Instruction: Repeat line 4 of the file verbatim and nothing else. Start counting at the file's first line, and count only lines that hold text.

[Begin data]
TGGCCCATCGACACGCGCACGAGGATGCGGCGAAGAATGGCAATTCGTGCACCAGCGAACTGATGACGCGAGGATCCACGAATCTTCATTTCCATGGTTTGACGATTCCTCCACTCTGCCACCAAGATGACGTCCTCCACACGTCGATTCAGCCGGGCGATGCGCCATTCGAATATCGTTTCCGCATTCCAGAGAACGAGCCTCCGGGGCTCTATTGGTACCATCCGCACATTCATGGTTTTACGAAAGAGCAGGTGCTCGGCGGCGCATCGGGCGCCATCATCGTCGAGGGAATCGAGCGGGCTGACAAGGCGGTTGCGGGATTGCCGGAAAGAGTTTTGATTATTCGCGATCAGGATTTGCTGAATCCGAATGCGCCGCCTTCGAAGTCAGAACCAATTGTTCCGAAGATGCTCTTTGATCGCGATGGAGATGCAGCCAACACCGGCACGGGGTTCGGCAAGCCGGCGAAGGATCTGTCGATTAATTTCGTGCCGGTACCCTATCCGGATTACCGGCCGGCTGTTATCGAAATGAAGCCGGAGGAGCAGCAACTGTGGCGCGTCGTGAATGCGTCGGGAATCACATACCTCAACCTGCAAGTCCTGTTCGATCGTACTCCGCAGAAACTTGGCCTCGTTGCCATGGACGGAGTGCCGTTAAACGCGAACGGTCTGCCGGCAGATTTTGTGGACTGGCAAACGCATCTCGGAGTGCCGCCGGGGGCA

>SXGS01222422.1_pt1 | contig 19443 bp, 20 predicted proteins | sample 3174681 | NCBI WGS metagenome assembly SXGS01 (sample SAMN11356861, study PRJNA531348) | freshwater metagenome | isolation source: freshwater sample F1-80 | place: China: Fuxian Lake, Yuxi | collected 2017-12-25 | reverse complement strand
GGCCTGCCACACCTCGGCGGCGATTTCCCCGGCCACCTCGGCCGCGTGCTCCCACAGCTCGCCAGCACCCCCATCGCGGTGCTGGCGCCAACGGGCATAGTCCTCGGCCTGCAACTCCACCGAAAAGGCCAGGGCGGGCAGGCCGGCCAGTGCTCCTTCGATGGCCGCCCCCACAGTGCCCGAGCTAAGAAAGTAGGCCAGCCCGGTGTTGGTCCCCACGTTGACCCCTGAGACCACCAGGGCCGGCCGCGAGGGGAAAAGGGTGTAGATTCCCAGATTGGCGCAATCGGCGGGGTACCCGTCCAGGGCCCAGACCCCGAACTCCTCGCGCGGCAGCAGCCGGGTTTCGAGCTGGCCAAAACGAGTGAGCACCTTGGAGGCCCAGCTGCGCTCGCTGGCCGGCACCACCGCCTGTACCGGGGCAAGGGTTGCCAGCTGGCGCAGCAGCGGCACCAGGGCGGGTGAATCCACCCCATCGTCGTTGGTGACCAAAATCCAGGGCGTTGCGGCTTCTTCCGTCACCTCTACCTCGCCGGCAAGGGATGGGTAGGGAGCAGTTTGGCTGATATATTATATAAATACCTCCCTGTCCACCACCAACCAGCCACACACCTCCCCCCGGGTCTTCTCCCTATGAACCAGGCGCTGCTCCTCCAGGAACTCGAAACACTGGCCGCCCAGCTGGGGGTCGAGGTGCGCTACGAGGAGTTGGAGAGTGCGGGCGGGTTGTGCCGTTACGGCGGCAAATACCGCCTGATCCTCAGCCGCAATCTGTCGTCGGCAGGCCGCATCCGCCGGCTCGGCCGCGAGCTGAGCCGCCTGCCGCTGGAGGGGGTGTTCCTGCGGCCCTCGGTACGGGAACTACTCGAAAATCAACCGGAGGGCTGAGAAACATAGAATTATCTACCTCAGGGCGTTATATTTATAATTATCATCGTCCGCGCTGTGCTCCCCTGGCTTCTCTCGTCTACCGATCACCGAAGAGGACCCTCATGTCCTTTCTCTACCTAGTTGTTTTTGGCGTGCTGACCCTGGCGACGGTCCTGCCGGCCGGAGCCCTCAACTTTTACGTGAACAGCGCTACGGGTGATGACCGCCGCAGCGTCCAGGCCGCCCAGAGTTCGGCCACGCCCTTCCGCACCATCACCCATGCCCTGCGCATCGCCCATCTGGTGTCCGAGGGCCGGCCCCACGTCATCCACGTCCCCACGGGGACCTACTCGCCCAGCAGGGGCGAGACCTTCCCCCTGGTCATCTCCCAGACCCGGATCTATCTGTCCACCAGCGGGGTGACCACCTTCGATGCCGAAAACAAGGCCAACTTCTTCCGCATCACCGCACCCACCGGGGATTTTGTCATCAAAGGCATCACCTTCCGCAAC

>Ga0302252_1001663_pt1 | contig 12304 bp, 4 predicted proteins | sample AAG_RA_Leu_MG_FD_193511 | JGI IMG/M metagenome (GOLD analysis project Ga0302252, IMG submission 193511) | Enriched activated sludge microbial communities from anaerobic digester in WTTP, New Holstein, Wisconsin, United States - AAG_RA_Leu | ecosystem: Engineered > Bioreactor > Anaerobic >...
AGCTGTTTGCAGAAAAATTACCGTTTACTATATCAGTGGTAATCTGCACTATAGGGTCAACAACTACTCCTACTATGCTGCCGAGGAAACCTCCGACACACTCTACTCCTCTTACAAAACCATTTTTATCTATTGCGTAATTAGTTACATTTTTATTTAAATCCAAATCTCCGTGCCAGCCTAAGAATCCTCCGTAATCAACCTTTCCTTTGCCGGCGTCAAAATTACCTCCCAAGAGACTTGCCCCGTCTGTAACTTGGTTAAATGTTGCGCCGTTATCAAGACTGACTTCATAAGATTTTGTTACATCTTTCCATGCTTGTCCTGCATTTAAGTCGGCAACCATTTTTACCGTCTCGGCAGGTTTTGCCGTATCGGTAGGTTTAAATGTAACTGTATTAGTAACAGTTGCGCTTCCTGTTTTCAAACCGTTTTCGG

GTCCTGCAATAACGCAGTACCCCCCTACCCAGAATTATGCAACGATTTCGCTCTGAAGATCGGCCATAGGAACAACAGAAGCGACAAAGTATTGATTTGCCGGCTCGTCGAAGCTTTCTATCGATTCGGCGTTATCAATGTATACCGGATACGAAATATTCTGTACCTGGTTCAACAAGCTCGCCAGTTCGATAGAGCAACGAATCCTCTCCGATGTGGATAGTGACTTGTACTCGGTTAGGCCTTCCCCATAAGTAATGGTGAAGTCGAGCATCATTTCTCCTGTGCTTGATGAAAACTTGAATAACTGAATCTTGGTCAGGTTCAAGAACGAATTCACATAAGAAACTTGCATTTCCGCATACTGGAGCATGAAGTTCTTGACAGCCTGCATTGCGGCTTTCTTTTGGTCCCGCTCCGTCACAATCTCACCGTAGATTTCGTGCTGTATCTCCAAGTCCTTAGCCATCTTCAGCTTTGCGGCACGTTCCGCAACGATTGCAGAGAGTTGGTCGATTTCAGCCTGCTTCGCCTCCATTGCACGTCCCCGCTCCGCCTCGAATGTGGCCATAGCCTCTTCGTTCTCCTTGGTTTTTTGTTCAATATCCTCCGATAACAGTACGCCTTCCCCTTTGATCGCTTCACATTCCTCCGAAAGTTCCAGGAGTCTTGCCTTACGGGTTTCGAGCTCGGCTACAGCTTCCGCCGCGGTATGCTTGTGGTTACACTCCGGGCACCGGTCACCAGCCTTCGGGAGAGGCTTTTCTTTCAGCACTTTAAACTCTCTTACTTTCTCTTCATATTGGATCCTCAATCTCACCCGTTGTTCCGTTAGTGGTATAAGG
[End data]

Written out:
>Ga0302252_1001663_pt1 | contig 12304 bp, 4 predicted proteins | sample AAG_RA_Leu_MG_FD_193511 | JGI IMG/M metagenome (GOLD analysis project Ga0302252, IMG submission 193511) | Enriched activated sludge microbial communities from anaerobic digester in WTTP, New Holstein, Wisconsin, United States - AAG_RA_Leu | ecosystem: Engineered > Bioreactor > Anaerobic >...